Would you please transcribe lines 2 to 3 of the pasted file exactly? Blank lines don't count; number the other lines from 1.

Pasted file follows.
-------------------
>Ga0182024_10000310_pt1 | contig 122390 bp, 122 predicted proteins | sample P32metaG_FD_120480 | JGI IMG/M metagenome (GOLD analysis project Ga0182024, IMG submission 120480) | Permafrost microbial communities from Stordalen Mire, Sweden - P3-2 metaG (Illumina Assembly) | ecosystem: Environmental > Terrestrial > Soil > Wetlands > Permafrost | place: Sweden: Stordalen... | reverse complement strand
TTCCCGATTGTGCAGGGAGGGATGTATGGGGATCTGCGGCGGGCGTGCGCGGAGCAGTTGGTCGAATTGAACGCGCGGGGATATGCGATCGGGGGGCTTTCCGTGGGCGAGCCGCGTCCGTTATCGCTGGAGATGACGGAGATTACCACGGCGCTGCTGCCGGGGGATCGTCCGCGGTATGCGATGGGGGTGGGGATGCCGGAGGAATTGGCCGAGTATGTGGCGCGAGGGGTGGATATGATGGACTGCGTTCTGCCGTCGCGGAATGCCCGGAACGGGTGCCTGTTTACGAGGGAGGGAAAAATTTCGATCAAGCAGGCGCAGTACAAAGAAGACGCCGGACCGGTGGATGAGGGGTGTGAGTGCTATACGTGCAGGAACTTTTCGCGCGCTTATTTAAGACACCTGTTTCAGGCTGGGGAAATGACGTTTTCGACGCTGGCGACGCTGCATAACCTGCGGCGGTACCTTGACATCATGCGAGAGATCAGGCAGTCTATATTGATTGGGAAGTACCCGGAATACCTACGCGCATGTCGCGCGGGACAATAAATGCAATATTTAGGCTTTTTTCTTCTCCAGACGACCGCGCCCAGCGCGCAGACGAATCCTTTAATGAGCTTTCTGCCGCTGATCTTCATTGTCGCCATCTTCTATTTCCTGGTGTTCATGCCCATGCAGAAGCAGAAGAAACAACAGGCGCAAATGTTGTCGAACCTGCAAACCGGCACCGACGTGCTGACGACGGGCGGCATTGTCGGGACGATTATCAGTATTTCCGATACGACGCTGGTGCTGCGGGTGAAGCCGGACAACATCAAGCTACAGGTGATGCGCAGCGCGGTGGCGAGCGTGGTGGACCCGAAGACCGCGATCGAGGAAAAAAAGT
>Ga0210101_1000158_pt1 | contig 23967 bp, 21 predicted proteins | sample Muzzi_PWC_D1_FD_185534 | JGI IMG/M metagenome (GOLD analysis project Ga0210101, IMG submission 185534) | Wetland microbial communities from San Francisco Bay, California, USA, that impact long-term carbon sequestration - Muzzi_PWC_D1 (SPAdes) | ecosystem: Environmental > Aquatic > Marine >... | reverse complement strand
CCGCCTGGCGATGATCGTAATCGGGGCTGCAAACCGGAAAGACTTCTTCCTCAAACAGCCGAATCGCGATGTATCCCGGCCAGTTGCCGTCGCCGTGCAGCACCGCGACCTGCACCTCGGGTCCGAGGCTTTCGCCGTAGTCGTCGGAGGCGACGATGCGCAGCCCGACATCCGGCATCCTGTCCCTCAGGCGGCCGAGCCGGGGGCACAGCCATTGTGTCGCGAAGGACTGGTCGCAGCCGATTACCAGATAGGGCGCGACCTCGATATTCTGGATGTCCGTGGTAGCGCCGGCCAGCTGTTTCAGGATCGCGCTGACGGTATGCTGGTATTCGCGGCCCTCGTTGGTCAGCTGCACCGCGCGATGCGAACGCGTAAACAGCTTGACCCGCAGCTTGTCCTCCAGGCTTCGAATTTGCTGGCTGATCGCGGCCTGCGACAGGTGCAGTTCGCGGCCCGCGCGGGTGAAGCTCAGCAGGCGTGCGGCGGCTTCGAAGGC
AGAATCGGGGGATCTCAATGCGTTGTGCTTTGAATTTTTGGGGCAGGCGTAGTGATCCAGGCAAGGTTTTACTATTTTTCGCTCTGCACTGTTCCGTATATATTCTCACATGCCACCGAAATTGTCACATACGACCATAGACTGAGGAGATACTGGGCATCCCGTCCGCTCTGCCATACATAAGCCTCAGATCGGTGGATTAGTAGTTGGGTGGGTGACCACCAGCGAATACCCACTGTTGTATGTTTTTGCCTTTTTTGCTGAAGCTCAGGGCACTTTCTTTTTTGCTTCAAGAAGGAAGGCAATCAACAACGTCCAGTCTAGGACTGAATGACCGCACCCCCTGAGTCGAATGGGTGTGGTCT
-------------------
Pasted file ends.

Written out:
TTCCCGATTGTGCAGGGAGGGATGTATGGGGATCTGCGGCGGGCGTGCGCGGAGCAGTTGGTCGAATTGAACGCGCGGGGATATGCGATCGGGGGGCTTTCCGTGGGCGAGCCGCGTCCGTTATCGCTGGAGATGACGGAGATTACCACGGCGCTGCTGCCGGGGGATCGTCCGCGGTATGCGATGGGGGTGGGGATGCCGGAGGAATTGGCCGAGTATGTGGCGCGAGGGGTGGATATGATGGACTGCGTTCTGCCGTCGCGGAATGCCCGGAACGGGTGCCTGTTTACGAGGGAGGGAAAAATTTCGATCAAGCAGGCGCAGTACAAAGAAGACGCCGGACCGGTGGATGAGGGGTGTGAGTGCTATACGTGCAGGAACTTTTCGCGCGCTTATTTAAGACACCTGTTTCAGGCTGGGGAAATGACGTTTTCGACGCTGGCGACGCTGCATAACCTGCGGCGGTACCTTGACATCATGCGAGAGATCAGGCAGTCTATATTGATTGGGAAGTACCCGGAATACCTACGCGCATGTCGCGCGGGACAATAAATGCAATATTTAGGCTTTTTTCTTCTCCAGACGACCGCGCCCAGCGCGCAGACGAATCCTTTAATGAGCTTTCTGCCGCTGATCTTCATTGTCGCCATCTTCTATTTCCTGGTGTTCATGCCCATGCAGAAGCAGAAGAAACAACAGGCGCAAATGTTGTCGAACCTGCAAACCGGCACCGACGTGCTGACGACGGGCGGCATTGTCGGGACGATTATCAGTATTTCCGATACGACGCTGGTGCTGCGGGTGAAGCCGGACAACATCAAGCTACAGGTGATGCGCAGCGCGGTGGCGAGCGTGGTGGACCCGAAGACCGCGATCGAGGAAAAAAAGT
>Ga0210101_1000158_pt1 | contig 23967 bp, 21 predicted proteins | sample Muzzi_PWC_D1_FD_185534 | JGI IMG/M metagenome (GOLD analysis project Ga0210101, IMG submission 185534) | Wetland microbial communities from San Francisco Bay, California, USA, that impact long-term carbon sequestration - Muzzi_PWC_D1 (SPAdes) | ecosystem: Environmental > Aquatic > Marine >... | reverse complement strand